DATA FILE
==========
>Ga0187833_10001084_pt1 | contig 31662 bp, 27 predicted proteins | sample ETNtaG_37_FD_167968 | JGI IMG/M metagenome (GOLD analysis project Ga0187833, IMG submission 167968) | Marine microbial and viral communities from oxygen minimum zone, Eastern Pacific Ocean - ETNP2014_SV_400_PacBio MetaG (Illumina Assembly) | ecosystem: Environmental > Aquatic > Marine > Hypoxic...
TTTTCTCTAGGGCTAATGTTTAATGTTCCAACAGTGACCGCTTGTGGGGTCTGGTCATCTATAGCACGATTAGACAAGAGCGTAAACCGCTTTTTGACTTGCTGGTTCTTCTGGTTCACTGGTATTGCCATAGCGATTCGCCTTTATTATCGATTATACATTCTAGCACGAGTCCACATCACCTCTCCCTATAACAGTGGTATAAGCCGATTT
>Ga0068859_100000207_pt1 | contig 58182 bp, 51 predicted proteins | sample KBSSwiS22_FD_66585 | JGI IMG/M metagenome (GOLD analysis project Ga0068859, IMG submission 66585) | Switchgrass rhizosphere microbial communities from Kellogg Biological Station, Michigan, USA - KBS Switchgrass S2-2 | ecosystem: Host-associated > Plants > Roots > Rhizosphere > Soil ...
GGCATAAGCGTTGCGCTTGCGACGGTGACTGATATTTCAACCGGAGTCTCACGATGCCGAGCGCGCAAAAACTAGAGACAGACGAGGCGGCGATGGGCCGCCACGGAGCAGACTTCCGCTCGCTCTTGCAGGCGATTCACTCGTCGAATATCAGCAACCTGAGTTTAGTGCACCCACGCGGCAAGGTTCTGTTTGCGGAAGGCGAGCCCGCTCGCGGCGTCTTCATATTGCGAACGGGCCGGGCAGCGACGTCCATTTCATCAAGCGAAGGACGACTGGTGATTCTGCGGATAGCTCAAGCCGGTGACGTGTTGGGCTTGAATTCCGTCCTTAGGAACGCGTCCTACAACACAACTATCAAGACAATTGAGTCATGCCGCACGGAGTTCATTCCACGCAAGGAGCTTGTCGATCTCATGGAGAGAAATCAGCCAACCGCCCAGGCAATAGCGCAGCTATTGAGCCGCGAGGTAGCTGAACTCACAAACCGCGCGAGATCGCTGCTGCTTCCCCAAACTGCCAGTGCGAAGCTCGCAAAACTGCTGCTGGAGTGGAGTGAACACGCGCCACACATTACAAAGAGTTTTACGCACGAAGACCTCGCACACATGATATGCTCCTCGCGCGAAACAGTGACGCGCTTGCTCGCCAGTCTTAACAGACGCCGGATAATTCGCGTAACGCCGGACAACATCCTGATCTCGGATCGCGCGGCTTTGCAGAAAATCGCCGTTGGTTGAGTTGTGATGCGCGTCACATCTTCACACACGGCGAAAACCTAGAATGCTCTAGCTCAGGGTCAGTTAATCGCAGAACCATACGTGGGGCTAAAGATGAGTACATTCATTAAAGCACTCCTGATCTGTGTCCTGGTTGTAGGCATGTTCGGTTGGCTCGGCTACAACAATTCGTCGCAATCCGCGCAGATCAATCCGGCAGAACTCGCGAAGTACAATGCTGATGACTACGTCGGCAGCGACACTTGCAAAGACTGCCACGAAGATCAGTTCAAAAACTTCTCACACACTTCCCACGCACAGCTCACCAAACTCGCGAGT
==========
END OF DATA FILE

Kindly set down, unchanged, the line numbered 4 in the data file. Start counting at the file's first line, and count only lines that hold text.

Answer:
GGCATAAGCGTTGCGCTTGCGACGGTGACTGATATTTCAACCGGAGTCTCACGATGCCGAGCGCGCAAAAACTAGAGACAGACGAGGCGGCGATGGGCCGCCACGGAGCAGACTTCCGCTCGCTCTTGCAGGCGATTCACTCGTCGAATATCAGCAACCTGAGTTTAGTGCACCCACGCGGCAAGGTTCTGTTTGCGGAAGGCGAGCCCGCTCGCGGCGTCTTCATATTGCGAACGGGCCGGGCAGCGACGTCCATTTCATCAAGCGAAGGACGACTGGTGATTCTGCGGATAGCTCAAGCCGGTGACGTGTTGGGCTTGAATTCCGTCCTTAGGAACGCGTCCTACAACACAACTATCAAGACAATTGAGTCATGCCGCACGGAGTTCATTCCACGCAAGGAGCTTGTCGATCTCATGGAGAGAAATCAGCCAACCGCCCAGGCAATAGCGCAGCTATTGAGCCGCGAGGTAGCTGAACTCACAAACCGCGCGAGATCGCTGCTGCTTCCCCAAACTGCCAGTGCGAAGCTCGCAAAACTGCTGCTGGAGTGGAGTGAACACGCGCCACACATTACAAAGAGTTTTACGCACGAAGACCTCGCACACATGATATGCTCCTCGCGCGAAACAGTGACGCGCTTGCTCGCCAGTCTTAACAGACGCCGGATAATTCGCGTAACGCCGGACAACATCCTGATCTCGGATCGCGCGGCTTTGCAGAAAATCGCCGTTGGTTGAGTTGTGATGCGCGTCACATCTTCACACACGGCGAAAACCTAGAATGCTCTAGCTCAGGGTCAGTTAATCGCAGAACCATACGTGGGGCTAAAGATGAGTACATTCATTAAAGCACTCCTGATCTGTGTCCTGGTTGTAGGCATGTTCGGTTGGCTCGGCTACAACAATTCGTCGCAATCCGCGCAGATCAATCCGGCAGAACTCGCGAAGTACAATGCTGATGACTACGTCGGCAGCGACACTTGCAAAGACTGCCACGAAGATCAGTTCAAAAACTTCTCACACACTTCCCACGCACAGCTCACCAAACTCGCGAGT